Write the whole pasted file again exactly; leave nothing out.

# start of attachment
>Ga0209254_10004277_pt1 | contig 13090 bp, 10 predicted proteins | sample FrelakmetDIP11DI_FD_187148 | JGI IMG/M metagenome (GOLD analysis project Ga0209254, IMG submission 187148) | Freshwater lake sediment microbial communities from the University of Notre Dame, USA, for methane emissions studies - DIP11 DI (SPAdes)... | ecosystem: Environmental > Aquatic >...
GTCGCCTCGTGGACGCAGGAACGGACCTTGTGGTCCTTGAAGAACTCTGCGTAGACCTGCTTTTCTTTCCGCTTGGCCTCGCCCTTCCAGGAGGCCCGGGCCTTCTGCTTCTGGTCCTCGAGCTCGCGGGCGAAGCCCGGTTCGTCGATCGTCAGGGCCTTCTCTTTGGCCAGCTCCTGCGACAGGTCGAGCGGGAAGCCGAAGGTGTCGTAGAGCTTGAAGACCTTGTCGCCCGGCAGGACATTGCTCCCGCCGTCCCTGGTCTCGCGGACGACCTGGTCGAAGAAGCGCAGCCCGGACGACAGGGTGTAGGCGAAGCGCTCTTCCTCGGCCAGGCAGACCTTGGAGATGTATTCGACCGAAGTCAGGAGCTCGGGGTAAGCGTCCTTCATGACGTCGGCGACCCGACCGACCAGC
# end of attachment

>Ga0209254_10004277_pt1 | contig 13090 bp, 10 predicted proteins | sample FrelakmetDIP11DI_FD_187148 | JGI IMG/M metagenome (GOLD analysis project Ga0209254, IMG submission 187148) | Freshwater lake sediment microbial communities from the University of Notre Dame, USA, for methane emissions studies - DIP11 DI (SPAdes)... | ecosystem: Environmental > Aquatic >...
GTCGCCTCGTGGACGCAGGAACGGACCTTGTGGTCCTTGAAGAACTCTGCGTAGACCTGCTTTTCTTTCCGCTTGGCCTCGCCCTTCCAGGAGGCCCGGGCCTTCTGCTTCTGGTCCTCGAGCTCGCGGGCGAAGCCCGGTTCGTCGATCGTCAGGGCCTTCTCTTTGGCCAGCTCCTGCGACAGGTCGAGCGGGAAGCCGAAGGTGTCGTAGAGCTTGAAGACCTTGTCGCCCGGCAGGACATTGCTCCCGCCGTCCCTGGTCTCGCGGACGACCTGGTCGAAGAAGCGCAGCCCGGACGACAGGGTGTAGGCGAAGCGCTCTTCCTCGGCCAGGCAGACCTTGGAGATGTATTCGACCGAAGTCAGGAGCTCGGGGTAAGCGTCCTTCATGACGTCGGCGACCCGACCGACCAGC